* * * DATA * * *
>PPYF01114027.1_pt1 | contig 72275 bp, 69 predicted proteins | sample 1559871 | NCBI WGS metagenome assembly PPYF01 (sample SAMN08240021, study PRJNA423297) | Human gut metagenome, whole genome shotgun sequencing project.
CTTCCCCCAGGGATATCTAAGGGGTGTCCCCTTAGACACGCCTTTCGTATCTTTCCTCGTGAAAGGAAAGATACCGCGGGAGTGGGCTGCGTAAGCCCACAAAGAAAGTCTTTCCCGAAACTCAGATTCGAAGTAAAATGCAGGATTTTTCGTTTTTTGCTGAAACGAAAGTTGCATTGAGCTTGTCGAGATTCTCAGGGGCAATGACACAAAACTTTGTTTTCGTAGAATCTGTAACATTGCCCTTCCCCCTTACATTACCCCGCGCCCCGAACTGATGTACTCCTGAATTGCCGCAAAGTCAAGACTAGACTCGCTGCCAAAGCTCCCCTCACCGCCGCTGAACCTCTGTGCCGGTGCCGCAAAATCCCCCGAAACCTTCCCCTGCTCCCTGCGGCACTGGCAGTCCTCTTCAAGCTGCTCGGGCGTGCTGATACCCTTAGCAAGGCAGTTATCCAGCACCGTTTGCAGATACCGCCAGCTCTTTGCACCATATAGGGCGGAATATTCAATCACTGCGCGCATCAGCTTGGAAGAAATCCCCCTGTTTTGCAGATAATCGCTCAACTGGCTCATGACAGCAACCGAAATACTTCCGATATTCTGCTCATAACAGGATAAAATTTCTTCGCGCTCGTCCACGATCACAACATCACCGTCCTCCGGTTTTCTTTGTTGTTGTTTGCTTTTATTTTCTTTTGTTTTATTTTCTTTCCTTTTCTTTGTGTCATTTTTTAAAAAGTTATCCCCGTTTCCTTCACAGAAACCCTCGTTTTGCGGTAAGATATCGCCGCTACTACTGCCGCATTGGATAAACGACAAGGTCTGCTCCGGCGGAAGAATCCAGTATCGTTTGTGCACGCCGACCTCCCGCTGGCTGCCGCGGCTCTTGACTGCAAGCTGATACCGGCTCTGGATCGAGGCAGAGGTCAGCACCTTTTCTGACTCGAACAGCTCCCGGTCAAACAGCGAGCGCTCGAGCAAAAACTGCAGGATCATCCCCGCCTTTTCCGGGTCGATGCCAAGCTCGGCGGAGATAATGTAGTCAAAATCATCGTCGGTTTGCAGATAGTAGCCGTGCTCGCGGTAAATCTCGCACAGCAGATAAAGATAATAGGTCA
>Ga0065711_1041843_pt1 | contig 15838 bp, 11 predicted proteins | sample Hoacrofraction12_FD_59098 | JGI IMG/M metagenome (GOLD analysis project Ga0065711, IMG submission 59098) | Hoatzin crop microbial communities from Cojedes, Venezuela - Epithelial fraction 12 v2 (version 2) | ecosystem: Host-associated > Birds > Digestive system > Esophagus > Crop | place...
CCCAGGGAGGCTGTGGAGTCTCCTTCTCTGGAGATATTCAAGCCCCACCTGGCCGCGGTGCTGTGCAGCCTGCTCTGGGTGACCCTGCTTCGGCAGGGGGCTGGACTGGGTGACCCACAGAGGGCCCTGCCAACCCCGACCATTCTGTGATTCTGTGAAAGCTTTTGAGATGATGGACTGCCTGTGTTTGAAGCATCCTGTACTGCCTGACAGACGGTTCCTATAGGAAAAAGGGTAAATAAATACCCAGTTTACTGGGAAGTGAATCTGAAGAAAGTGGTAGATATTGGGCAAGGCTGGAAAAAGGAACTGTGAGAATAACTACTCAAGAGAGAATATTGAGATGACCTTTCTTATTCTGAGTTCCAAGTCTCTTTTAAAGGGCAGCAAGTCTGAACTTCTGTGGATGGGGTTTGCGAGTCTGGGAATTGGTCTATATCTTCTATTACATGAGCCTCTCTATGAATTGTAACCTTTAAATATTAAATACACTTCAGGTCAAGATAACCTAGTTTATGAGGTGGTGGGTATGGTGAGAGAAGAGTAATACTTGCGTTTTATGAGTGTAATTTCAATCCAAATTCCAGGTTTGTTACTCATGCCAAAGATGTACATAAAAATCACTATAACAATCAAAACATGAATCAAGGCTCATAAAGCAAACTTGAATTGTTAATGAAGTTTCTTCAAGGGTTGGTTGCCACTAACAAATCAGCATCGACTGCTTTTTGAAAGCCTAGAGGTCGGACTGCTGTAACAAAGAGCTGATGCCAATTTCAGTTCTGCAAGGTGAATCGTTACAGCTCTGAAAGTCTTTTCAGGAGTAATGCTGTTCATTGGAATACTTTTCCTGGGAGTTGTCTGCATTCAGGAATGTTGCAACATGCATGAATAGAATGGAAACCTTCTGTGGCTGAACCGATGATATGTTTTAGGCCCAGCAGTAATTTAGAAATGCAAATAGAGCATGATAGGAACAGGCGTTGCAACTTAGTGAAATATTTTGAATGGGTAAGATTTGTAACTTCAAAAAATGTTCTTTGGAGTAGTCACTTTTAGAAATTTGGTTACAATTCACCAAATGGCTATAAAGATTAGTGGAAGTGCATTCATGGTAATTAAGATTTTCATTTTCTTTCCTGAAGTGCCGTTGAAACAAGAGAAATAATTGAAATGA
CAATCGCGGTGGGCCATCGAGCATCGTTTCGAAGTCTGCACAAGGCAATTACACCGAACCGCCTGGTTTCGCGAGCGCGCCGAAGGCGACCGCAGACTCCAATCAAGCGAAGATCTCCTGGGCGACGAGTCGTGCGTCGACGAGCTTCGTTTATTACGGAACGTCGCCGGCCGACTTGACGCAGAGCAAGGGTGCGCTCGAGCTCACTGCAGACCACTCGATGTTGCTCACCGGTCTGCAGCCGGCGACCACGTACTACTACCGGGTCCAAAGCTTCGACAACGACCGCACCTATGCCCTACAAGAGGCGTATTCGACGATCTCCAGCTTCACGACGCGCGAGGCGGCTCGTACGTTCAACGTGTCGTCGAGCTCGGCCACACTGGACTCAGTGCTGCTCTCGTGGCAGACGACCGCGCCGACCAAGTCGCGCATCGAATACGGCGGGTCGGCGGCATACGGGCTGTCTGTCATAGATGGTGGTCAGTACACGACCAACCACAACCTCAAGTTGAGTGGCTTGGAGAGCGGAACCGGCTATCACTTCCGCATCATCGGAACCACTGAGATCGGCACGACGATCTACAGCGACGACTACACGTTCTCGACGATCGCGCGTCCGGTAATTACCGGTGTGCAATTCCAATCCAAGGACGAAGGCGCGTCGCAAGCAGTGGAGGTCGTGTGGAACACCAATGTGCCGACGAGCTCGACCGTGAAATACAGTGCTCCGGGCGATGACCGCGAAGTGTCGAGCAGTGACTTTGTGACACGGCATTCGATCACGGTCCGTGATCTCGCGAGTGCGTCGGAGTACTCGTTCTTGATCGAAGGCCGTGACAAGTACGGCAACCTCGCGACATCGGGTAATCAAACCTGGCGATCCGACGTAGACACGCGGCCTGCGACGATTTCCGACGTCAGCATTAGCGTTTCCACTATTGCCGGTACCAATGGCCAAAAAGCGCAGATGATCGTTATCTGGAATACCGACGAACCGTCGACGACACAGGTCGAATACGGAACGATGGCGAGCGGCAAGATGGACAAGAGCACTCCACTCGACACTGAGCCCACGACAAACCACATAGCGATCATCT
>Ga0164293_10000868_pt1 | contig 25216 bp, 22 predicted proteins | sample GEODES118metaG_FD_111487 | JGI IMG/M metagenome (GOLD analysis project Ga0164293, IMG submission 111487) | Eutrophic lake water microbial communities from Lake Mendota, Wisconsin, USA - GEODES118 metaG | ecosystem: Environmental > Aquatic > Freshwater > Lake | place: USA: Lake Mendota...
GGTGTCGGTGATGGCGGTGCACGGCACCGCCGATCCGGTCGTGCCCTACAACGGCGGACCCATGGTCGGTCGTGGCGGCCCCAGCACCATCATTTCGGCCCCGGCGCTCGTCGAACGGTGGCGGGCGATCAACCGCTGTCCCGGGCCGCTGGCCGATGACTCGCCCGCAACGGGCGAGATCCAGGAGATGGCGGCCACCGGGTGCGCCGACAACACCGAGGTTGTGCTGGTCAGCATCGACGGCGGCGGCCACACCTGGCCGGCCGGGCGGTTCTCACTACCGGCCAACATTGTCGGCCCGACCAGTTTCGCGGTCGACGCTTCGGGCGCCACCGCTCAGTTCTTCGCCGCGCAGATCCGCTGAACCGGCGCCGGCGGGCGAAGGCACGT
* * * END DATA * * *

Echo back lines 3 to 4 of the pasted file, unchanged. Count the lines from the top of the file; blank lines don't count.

>Ga0065711_1041843_pt1 | contig 15838 bp, 11 predicted proteins | sample Hoacrofraction12_FD_59098 | JGI IMG/M metagenome (GOLD analysis project Ga0065711, IMG submission 59098) | Hoatzin crop microbial communities from Cojedes, Venezuela - Epithelial fraction 12 v2 (version 2) | ecosystem: Host-associated > Birds > Digestive system > Esophagus > Crop | place...
CCCAGGGAGGCTGTGGAGTCTCCTTCTCTGGAGATATTCAAGCCCCACCTGGCCGCGGTGCTGTGCAGCCTGCTCTGGGTGACCCTGCTTCGGCAGGGGGCTGGACTGGGTGACCCACAGAGGGCCCTGCCAACCCCGACCATTCTGTGATTCTGTGAAAGCTTTTGAGATGATGGACTGCCTGTGTTTGAAGCATCCTGTACTGCCTGACAGACGGTTCCTATAGGAAAAAGGGTAAATAAATACCCAGTTTACTGGGAAGTGAATCTGAAGAAAGTGGTAGATATTGGGCAAGGCTGGAAAAAGGAACTGTGAGAATAACTACTCAAGAGAGAATATTGAGATGACCTTTCTTATTCTGAGTTCCAAGTCTCTTTTAAAGGGCAGCAAGTCTGAACTTCTGTGGATGGGGTTTGCGAGTCTGGGAATTGGTCTATATCTTCTATTACATGAGCCTCTCTATGAATTGTAACCTTTAAATATTAAATACACTTCAGGTCAAGATAACCTAGTTTATGAGGTGGTGGGTATGGTGAGAGAAGAGTAATACTTGCGTTTTATGAGTGTAATTTCAATCCAAATTCCAGGTTTGTTACTCATGCCAAAGATGTACATAAAAATCACTATAACAATCAAAACATGAATCAAGGCTCATAAAGCAAACTTGAATTGTTAATGAAGTTTCTTCAAGGGTTGGTTGCCACTAACAAATCAGCATCGACTGCTTTTTGAAAGCCTAGAGGTCGGACTGCTGTAACAAAGAGCTGATGCCAATTTCAGTTCTGCAAGGTGAATCGTTACAGCTCTGAAAGTCTTTTCAGGAGTAATGCTGTTCATTGGAATACTTTTCCTGGGAGTTGTCTGCATTCAGGAATGTTGCAACATGCATGAATAGAATGGAAACCTTCTGTGGCTGAACCGATGATATGTTTTAGGCCCAGCAGTAATTTAGAAATGCAAATAGAGCATGATAGGAACAGGCGTTGCAACTTAGTGAAATATTTTGAATGGGTAAGATTTGTAACTTCAAAAAATGTTCTTTGGAGTAGTCACTTTTAGAAATTTGGTTACAATTCACCAAATGGCTATAAAGATTAGTGGAAGTGCATTCATGGTAATTAAGATTTTCATTTTCTTTCCTGAAGTGCCGTTGAAACAAGAGAAATAATTGAAATGA